NFL Labor Talks: Ditka Says No 18-Game Season. But Here's How It Could Work

Here's a suggestion on how to make an 18-game season work for both owners and players.

Former Bears coach Mike Ditka is never one to hold back his opinions on football, and the current NFL owners proposal to have an 18-game season is no exception. Here's what "Da Coach" said on the topic:

"I’m not for an 18-game season," Ditka said on ESPN’s Outside the Lines. "If it’s not broke, don’t fix it. And the only thing it’s about is money."

Ditka was appearing on a panel discussing the suicide of his former player, Dave Duerson, and whether it could have been tied to depression stemming from brain damage suffered on the field. Ditka said that he can’t square NFL Commissioner Roger Goodell’s desire for two more regular season weeks with the league’s claims that it’s serious about player safety.

"It doesn’t make any sense," Ditka said. "You’re going to have to increase the roster, you’re going to have to account for injuries."

Of course, Ditka is right. What else would it be about besides money? That's always been what's driven NFL football to be the most popular professional sport in America, whether it be TV money, the dollars the players get, the dollars the advertisers spend, or the dollars legally wagered on it. Adding two regular season games would also please season ticket holders, who now have to pay regular season prices for what amount to scrimmages. That's really not fair to those people, either.

Especially in the wake of the suicide of Dave Duerson, which has called further attention to brain injuries in the NFL, Ditka is also correct in stating that you'd wind up with more injuries with more games played at full speed, and that the league would have to do something in return to help assure player safety.

There is one thing that might work, and Ditka hinted at it in his ESPN comments. "Increase the roster," he said. Well, why not do that -- say, add 8-10 players who could be active, and make a rule that you'd have an 18-game season, but no player could be active for more than 16 games?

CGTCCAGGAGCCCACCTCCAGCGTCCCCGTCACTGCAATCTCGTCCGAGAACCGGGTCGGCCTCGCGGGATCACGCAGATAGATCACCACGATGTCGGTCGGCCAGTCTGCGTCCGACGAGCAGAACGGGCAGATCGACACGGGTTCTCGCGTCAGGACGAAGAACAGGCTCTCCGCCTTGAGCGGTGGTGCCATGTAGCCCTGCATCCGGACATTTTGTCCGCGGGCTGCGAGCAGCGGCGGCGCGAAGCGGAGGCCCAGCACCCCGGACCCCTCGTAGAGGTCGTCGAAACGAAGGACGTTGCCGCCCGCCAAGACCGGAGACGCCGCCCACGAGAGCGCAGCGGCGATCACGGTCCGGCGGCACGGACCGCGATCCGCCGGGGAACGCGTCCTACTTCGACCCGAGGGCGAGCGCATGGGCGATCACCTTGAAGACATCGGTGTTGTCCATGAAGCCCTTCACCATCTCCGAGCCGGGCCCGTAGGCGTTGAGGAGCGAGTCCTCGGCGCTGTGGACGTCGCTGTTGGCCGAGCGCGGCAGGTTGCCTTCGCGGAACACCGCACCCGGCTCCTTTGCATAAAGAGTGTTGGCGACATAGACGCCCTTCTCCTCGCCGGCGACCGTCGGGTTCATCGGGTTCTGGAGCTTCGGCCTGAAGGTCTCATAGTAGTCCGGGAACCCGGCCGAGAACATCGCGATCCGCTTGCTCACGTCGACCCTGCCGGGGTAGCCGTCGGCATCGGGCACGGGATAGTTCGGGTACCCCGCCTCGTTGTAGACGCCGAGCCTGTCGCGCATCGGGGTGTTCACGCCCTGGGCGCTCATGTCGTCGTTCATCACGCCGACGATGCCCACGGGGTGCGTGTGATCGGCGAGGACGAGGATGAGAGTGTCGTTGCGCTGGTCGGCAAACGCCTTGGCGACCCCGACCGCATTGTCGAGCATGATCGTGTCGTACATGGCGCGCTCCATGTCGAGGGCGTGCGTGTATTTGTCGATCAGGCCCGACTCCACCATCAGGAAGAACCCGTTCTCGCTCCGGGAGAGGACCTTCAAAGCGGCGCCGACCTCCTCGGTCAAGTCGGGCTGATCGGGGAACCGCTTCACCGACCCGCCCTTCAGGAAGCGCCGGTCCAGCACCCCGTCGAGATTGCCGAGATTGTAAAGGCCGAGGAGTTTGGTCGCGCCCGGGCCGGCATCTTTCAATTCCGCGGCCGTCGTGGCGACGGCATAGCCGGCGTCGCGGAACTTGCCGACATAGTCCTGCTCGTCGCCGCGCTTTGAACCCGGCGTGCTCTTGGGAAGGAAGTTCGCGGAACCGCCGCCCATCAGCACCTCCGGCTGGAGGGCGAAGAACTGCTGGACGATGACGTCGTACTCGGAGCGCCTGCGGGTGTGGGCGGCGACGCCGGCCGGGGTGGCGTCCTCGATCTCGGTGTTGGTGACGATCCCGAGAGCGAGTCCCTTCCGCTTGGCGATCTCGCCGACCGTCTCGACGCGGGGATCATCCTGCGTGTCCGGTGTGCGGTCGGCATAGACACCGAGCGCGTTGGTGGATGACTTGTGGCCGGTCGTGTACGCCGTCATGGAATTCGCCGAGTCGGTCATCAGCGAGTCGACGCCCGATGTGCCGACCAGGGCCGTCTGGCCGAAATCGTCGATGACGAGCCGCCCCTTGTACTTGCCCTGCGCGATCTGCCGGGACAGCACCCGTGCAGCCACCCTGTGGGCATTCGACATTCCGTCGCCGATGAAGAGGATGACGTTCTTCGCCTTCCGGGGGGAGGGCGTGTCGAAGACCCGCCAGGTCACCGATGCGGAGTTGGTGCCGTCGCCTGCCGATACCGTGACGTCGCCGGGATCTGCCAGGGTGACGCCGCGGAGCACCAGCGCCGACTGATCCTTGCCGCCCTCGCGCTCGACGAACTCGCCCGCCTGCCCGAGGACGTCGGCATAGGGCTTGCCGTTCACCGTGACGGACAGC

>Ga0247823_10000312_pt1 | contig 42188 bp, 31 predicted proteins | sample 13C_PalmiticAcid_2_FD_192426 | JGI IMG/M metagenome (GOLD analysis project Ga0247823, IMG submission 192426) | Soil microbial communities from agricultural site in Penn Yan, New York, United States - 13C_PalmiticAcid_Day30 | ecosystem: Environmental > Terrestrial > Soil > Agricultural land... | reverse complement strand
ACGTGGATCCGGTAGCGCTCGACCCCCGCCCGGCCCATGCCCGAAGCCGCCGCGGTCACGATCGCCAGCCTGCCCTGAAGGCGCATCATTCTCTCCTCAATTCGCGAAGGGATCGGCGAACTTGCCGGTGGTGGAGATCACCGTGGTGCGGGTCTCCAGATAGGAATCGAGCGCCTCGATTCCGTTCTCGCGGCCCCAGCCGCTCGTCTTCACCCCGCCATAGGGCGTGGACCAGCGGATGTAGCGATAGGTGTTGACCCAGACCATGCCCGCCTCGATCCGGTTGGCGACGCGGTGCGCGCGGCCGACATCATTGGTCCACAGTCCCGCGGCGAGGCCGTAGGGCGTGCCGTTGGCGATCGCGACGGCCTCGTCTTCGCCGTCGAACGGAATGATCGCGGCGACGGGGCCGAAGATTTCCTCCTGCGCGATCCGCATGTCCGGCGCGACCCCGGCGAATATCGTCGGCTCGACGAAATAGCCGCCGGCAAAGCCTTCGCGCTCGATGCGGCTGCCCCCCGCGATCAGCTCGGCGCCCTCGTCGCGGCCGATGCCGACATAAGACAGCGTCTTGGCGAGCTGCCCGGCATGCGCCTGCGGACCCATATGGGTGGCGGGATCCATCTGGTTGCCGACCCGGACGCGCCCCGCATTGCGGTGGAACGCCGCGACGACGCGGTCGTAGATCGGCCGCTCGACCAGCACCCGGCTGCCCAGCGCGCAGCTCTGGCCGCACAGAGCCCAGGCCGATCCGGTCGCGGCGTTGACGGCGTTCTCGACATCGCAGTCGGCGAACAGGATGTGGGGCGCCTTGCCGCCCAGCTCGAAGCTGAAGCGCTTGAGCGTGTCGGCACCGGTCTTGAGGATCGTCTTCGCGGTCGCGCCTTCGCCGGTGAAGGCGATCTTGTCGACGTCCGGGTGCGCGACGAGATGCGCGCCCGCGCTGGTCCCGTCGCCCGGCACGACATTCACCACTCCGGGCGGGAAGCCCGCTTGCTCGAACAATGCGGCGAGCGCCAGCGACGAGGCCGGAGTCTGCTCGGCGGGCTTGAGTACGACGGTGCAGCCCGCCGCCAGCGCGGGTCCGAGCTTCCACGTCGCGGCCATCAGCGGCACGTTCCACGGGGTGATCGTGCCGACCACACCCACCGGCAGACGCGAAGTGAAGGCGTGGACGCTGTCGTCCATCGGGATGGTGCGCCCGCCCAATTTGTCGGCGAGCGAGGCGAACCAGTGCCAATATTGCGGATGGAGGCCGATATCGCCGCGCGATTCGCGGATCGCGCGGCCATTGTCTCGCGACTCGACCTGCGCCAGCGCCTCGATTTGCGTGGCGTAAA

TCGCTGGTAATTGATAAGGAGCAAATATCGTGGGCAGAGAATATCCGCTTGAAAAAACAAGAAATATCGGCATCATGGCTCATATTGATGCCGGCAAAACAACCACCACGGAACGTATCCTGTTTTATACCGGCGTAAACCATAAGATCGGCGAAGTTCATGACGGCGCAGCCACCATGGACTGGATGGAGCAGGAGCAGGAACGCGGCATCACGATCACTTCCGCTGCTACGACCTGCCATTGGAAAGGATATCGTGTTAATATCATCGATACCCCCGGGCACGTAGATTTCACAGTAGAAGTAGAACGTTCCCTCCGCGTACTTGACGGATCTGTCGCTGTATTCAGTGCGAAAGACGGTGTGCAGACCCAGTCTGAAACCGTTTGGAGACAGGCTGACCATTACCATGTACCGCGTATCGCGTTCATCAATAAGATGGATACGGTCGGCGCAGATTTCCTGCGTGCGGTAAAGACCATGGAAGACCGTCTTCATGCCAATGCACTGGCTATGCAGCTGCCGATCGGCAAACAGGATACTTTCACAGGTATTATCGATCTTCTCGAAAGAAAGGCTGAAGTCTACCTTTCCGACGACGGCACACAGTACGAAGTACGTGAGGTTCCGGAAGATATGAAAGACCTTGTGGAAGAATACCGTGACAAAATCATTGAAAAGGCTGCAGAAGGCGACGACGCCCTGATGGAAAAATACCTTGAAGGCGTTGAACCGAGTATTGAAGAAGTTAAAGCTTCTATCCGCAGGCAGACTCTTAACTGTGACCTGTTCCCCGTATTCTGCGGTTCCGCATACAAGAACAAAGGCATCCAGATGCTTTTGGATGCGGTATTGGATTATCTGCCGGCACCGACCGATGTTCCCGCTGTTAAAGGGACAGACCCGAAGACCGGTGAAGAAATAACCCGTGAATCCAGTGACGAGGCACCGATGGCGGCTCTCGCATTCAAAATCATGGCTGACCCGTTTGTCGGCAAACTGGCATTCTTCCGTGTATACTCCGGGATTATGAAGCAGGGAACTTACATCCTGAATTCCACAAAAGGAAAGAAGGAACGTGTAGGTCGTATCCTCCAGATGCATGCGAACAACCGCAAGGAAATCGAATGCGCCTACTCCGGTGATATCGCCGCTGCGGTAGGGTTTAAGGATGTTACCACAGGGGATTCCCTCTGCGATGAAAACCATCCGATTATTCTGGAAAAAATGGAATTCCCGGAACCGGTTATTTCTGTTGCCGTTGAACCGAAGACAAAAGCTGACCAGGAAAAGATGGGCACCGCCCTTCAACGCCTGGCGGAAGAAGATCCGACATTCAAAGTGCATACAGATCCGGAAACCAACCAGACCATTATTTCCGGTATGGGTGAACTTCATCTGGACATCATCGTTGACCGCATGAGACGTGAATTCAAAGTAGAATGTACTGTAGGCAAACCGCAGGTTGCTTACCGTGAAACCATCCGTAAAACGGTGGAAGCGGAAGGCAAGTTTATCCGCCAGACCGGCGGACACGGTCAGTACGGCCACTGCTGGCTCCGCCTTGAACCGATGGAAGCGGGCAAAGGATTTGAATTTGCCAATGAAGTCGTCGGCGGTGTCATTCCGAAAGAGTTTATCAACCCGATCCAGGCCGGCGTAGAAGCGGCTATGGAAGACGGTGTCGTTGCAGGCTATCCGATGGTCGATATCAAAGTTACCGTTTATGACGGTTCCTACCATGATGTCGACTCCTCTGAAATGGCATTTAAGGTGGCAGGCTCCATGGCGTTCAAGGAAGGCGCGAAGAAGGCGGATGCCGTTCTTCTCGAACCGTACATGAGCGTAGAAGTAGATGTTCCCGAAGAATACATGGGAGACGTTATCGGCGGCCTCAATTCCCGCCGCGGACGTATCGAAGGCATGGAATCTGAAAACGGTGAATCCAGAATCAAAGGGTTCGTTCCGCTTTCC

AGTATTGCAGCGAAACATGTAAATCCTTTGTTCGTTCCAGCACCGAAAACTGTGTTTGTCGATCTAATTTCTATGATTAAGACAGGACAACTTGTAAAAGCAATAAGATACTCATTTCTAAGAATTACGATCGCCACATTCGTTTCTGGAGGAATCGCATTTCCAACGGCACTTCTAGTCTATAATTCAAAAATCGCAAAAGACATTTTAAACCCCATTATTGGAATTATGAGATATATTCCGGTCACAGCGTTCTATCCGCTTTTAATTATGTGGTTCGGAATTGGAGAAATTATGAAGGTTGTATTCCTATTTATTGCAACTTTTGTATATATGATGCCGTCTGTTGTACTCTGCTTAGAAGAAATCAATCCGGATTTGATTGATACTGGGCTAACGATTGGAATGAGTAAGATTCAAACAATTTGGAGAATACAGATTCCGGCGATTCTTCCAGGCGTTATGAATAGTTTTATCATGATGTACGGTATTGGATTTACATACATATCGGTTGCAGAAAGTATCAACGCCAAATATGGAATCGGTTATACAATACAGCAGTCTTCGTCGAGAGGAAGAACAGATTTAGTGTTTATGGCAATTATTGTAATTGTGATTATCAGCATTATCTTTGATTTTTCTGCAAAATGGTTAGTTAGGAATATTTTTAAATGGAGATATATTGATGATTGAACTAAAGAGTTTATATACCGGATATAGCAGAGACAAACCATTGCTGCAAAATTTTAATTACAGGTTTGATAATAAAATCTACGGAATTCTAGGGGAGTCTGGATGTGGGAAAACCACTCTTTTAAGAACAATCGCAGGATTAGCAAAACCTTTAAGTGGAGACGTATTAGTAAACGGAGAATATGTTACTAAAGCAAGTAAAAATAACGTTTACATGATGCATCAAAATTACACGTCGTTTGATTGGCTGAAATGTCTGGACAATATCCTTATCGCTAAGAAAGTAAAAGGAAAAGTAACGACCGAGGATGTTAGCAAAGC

That way, the league would be stating that it isn't asking its players to take any risks further than they take now by playing in 16 games that count. It would create more NFL jobs, as you'd have to have many more players who would play in actual games. Players now signed to practice squads would have to train as if they'd be playing, because they actually would. It would require teams to have a legitimate backup quarterback who would start a minimum of two games -- no more stashing a Todd Collins, for example, a guy you really don't want in games anyway. It would require strategy on the part of coaches to decide which games star players would be inactive for. It would vastly increase discussion among football fans about who should be inactive and when.

Sounds like a huge win-win to me. Roger Goodell appears adamant about his 18-game demand; under the current rules there's no way the players are going to accept that and that's one of the factors (obviously, not the only one) that could lead to a lockout and a zero-game season in 2011.

Why not try it? It might make football more fun to dissect and follow; it wouldn't increase risk for any individual player, and it would create more NFL jobs. It's a bit off-the-wall... but it just might work.

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